The preparation of classroomteachers is morethan a job for a singlecollege," says physicsprofessor Michael Marder, codirectorof the UTeach program at theUniversity of Texas at Austin. "It's auniversity-wide responsibility."
So goes the philosophy behinda new kind of teacher-preparationprogram -- one that aims to increasethe number of high-quality math,science, and computer scienceteachers in K-12 schools through apartnership between the university'sCollege of Natural Sciences and itsCollege of Education. Its highlightsinclude a faculty combining researchscholars with master classroom teachers,award-winning criteria for technologyintegration, and an extensive packageof postgraduate induction services.
Taken together, innovations such asthese have garnered UTeach $125 millionfrom the Exxon-Mobil Foundation to replicate its model nationwide.All math and science majors at the university are encouraged to becomeclassroom teachers. Undergraduates can begin the program as early as theirfreshman year and complete it in addition to their original major. As anadded incentive, the introductory courses -- which include multiple fieldexperiences in local schools -- are offered free of charge. "It is theseexperiences that often convince students that this is something theywant to do," says Larry Abraham, UTeach's codirector.
To accommodate the demands of multiple majors, theprogram is streamlined, focused, and intense. Courses andfield experiences closely align with a set of guidelines called theHolistic Program Evaluation Model, which contains specific benchmarksfor technology integration (for which UTeach won the International Societyfor Technology in Education Distinguished Achievement Award in 2002) andlearner-centered instruction.
Graduation requirements include, for instance, an understanding ofhow technology-enhanced lessons can facilitate higher-order thinkingand a demonstrated emphasis on classroom teamwork and inquiry-basedactivities. Candidates must submit electronic portfolios containing self-assessments,observations by master teachers, and student work samplesto show they have met these objectives.
A project-based-instruction course also addresses these skills; codesignedby a professor and a master teacher, the course investigates multiple approachesto project-based learning and culminates in candidates designingand implementing their own projects with Austin-area students (including,for instance, building telescopes in a high school algebra class).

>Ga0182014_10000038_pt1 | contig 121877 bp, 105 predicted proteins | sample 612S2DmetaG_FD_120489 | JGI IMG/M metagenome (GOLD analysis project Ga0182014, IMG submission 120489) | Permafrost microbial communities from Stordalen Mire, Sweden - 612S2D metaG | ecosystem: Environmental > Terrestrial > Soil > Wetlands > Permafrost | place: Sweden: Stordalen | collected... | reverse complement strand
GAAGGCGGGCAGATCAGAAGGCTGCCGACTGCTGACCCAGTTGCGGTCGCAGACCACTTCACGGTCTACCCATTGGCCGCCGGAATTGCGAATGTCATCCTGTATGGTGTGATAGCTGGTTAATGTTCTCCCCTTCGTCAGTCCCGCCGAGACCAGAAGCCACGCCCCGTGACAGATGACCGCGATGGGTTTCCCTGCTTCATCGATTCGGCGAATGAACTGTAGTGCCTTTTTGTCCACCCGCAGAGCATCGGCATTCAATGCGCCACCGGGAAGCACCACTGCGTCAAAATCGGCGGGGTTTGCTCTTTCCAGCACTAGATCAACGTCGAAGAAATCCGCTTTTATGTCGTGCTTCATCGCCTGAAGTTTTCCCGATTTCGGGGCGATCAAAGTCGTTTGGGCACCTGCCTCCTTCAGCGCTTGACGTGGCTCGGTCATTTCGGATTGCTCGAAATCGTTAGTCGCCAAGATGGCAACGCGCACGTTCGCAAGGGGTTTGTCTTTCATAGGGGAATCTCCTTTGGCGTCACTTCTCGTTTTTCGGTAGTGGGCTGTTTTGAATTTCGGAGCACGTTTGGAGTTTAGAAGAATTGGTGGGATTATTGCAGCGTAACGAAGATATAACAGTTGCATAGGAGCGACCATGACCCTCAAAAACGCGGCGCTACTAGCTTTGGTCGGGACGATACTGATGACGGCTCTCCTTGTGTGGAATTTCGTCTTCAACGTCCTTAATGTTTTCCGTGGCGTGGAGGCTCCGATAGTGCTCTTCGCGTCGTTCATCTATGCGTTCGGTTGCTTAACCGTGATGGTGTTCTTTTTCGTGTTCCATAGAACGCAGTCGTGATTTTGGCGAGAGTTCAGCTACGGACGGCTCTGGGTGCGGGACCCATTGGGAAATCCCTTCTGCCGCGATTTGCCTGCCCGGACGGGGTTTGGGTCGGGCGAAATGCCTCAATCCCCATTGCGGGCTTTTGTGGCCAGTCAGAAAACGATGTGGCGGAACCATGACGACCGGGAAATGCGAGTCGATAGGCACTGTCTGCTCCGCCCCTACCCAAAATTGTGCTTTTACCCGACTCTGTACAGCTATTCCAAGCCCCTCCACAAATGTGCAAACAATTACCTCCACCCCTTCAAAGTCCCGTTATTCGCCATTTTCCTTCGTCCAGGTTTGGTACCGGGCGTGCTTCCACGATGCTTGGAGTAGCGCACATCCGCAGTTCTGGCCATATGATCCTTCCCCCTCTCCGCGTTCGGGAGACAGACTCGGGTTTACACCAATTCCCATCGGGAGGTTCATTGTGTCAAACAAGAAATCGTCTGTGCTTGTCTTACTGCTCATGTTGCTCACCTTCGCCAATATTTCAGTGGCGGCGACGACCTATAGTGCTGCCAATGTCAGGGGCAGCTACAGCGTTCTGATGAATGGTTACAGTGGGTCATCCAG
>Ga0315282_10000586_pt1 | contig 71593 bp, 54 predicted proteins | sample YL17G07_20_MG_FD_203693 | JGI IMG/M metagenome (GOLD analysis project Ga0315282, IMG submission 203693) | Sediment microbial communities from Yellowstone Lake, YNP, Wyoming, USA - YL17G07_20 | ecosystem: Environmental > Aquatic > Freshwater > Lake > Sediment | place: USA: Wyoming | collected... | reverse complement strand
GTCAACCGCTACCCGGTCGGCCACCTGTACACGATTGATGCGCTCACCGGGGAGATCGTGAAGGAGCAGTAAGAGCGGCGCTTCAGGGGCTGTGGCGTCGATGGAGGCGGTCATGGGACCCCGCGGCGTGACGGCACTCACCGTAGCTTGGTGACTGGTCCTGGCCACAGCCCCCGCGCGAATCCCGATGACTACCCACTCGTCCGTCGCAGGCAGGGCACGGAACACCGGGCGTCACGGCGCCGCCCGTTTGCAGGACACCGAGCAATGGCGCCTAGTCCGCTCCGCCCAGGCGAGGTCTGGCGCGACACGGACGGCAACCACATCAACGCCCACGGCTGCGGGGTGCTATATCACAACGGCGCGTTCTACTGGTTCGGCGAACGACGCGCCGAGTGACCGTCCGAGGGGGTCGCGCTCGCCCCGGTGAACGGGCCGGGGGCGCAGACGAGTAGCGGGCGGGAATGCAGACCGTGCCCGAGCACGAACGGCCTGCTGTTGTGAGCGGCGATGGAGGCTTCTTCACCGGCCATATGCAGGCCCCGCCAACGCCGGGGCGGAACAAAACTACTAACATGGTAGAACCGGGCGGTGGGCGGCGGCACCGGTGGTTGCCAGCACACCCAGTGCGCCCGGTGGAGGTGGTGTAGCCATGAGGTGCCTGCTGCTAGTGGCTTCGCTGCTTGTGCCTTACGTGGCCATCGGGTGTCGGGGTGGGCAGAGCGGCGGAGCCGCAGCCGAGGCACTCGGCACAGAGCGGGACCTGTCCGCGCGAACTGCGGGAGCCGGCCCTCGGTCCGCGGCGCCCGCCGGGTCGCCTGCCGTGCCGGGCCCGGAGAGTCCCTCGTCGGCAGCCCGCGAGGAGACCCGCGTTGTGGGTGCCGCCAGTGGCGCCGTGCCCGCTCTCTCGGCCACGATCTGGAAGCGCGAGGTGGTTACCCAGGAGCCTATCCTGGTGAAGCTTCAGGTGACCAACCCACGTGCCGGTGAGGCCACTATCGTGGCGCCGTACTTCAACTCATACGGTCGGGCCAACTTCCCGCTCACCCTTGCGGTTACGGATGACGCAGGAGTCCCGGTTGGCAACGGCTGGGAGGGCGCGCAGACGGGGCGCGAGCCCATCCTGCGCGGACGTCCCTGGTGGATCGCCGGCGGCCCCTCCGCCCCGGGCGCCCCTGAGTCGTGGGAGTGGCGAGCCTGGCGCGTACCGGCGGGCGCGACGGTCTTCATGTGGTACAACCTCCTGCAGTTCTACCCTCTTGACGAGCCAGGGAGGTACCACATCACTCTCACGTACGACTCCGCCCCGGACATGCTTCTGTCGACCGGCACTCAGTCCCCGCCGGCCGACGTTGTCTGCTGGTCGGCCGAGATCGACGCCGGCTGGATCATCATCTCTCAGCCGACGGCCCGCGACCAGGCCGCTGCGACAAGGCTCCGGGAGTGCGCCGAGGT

Though UTeach is still a young program, its model seems to be working.Retention rates for graduates are far above the national average: Asof 2006, 80 percent of program alumni who entered teaching in fall 2002or earlier were still teaching. Of the remaining percentage, says Marder,many stay in education, even if they've left the classroom.
Some credit likely goes to the UTeach faculty's commitment toproviding cost-free support services to alumni. Master teachersare available by phone, by email, and even in person. (It is notunheard of for master teachers to book a flight to meeta UTeach graduate in his or her classroom.) An onlinetelementoring program called WelcomingInterns and Novices with Guidance andSupport (WINGS) also puts newteachers in touch with experiencedmentor educators.
According to Abraham,on-the-job mentoring isso essential to a newteacher's educationthat UTeach cannotperform one servicewithout the other.
- Location: Austin, Texas
- Degrees conferred: Bachelor's or master's, or teaching certification (math and science)
- Annual graduating class: 70-80
- Time in the field: 15-20 hours prior to formal placement; 14 weeks of student teaching at a single school
- No tuition costs for introductory courses
- Holistic Evaluation Model
- Project-based-instruction course
- Postgraduate induction services